Alexander Khalifman

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Alexander Khalifman
Alexander Khalifman.jpg
Full name Alexander Valeryevich Khalifman
(Александр Валерьевич Халифман)
Country Russia
Born (1966-01-18) 18 January 1966 (age 49)
Leningrad, Russian SFSR, Soviet Union
Title Grandmaster
World Champion 1999–2000 (FIDE)
FIDE rating 2623 (September 2015)
(No. 143 in the January 2012 FIDE World Rankings)
Peak rating 2702 (October 2001)

Alexander Valeryevich Khalifman (Russian: Алекса́ндр Вале́рьевич Халифма́н; born 18 January 1966 in Leningrad) is a Russian (formerly Soviet) chess Grandmaster. He was FIDE World Chess Champion in 1999.

Early life[edit]

Khalifman is of Jewish descent.[1] When he was six years old, his father taught him chess.

Tournament career[edit]

Khalifman won the 1982 Soviet Union Youth Championship,[2] the 1984 Soviet Union Youth championship,[3] the 1985 European U-20 Championship at Groningen, the 1985 and 1987 Moscow championships, 1990 Groningen, 1993 Ter Apel, 1994 Chess Open of Eupen, 1995 Chess Open St. Petersburg, 1996 Russian Championship, 1997 Chess Grand Master Tournament St. Petersburg, 1997 Aarhus, 1997 World Team Chess Championship Luzern, 1998 Bad Wiessee, 2000 Hoogeveen, Netherlands. As part of the Russian team, he won the 1992 Chess Olympiad, 2000 Chess Olympiad and 2002 Chess Olympiad tournaments.

Khalifman gained the Grandmaster title in 1990 with one particularly good early result being his first place in the 1990 New York Open ahead of a host of strong players. His most notable achievement was winning the FIDE World Chess Championship in 1999, a title he held until the following year. He was rated 44th in the world at the time,[4] while "Classical" World Champion Garry Kasparov was rated No. 1. Khalifman said after the tournament, "Rating systems work perfectly for players who play only in round robin closed events. I think most of them are overrated. Organizers invite same people over and over because they have the same rating and their rating stays high."[5] Khalifman played in the Linares chess tournament next year, and performed credibly (though placing below joint winner Kasparov).[6]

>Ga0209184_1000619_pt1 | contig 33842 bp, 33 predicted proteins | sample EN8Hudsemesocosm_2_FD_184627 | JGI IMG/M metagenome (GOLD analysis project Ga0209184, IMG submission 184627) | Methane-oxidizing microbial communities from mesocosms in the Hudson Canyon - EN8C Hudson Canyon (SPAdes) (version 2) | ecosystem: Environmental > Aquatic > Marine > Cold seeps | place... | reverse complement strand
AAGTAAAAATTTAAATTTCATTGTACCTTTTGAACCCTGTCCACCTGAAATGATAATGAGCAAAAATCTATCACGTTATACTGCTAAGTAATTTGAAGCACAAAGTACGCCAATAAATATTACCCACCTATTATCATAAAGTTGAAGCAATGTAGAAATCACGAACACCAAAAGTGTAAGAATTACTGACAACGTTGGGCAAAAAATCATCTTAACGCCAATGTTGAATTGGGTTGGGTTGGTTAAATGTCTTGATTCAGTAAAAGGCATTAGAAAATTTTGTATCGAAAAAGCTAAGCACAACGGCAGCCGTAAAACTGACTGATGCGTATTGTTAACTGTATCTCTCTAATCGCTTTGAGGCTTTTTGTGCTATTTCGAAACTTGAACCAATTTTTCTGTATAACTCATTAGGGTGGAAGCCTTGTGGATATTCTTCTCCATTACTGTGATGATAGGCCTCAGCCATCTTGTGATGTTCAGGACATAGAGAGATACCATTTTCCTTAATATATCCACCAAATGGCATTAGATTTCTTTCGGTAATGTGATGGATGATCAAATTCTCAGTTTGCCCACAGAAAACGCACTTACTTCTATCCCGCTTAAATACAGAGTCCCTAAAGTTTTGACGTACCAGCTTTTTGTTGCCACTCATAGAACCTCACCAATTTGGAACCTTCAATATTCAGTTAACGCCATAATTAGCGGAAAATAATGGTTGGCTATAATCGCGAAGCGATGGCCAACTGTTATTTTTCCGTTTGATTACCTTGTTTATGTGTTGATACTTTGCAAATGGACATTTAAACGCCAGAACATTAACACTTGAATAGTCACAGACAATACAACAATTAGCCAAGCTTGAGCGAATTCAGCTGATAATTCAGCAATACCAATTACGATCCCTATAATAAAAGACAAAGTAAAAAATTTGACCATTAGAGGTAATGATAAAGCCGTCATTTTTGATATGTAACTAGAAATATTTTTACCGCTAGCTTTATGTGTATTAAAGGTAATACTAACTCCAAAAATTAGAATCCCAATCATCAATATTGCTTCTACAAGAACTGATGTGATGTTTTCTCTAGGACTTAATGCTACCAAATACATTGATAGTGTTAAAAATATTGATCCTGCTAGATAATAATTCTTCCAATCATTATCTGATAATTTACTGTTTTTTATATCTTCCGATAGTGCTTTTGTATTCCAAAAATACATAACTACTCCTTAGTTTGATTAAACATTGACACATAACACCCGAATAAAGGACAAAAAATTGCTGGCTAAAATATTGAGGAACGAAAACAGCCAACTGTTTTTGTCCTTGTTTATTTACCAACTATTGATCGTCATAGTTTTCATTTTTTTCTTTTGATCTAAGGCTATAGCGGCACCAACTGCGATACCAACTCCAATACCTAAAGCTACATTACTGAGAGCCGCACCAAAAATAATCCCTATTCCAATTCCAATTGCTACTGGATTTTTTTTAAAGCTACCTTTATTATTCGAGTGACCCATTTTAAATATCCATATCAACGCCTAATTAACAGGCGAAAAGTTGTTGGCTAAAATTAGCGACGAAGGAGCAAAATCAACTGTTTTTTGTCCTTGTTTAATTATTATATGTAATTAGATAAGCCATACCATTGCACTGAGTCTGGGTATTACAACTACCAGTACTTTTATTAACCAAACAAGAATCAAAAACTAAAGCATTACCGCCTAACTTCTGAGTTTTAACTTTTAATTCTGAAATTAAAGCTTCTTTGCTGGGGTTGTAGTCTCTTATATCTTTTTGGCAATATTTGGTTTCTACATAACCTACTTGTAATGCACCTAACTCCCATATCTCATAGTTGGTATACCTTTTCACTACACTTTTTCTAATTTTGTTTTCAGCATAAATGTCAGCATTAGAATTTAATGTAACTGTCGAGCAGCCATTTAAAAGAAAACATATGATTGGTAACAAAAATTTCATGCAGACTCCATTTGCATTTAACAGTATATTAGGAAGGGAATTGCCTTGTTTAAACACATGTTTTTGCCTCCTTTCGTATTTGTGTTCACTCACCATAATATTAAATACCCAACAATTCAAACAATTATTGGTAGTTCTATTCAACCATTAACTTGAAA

With his trainer Genadi Nesis he runs a chess academy in St. Petersburg, called "The Grandmaster Chess School". There he trains players worldwide following the motto: "chess = intellect + character".

Notable games[edit]


  1. ^ "Russian Jewish Encyclopedia". Archived from the original on 4 June 2009. Retrieved 2009-06-25. 
  2. ^ "31st Soviet Union Junior Chess Championship, Yurmala, January 4–17, 1982". RusBase. Retrieved 2009-07-31. 
  3. ^ "33rd Soviet Union Junior Chess Championship, Kirovabad, January 1984". RusBase. Retrieved 2009-07-31. 
  4. ^ Crowther, Mark (1999-07-05). "The Week in Chess: FIDE July Rating list". London Chess Center. Retrieved 2009-06-25. 
  5. ^ Luchan, Jason; Aird, Ian. "Las Vegas World Championship, July 30 – August 29, 1999". Retrieved 2009-06-25. 
  6. ^ "The Week in Chess 273 – 13 March 2000". 

External links[edit]

Sporting positions
Preceded by
Anatoly Karpov
FIDE World Chess Champion
Succeeded by
Viswanathan Anand
Preceded by
Peter Svidler
Russian Chess Champion
Succeeded by
Peter Svidler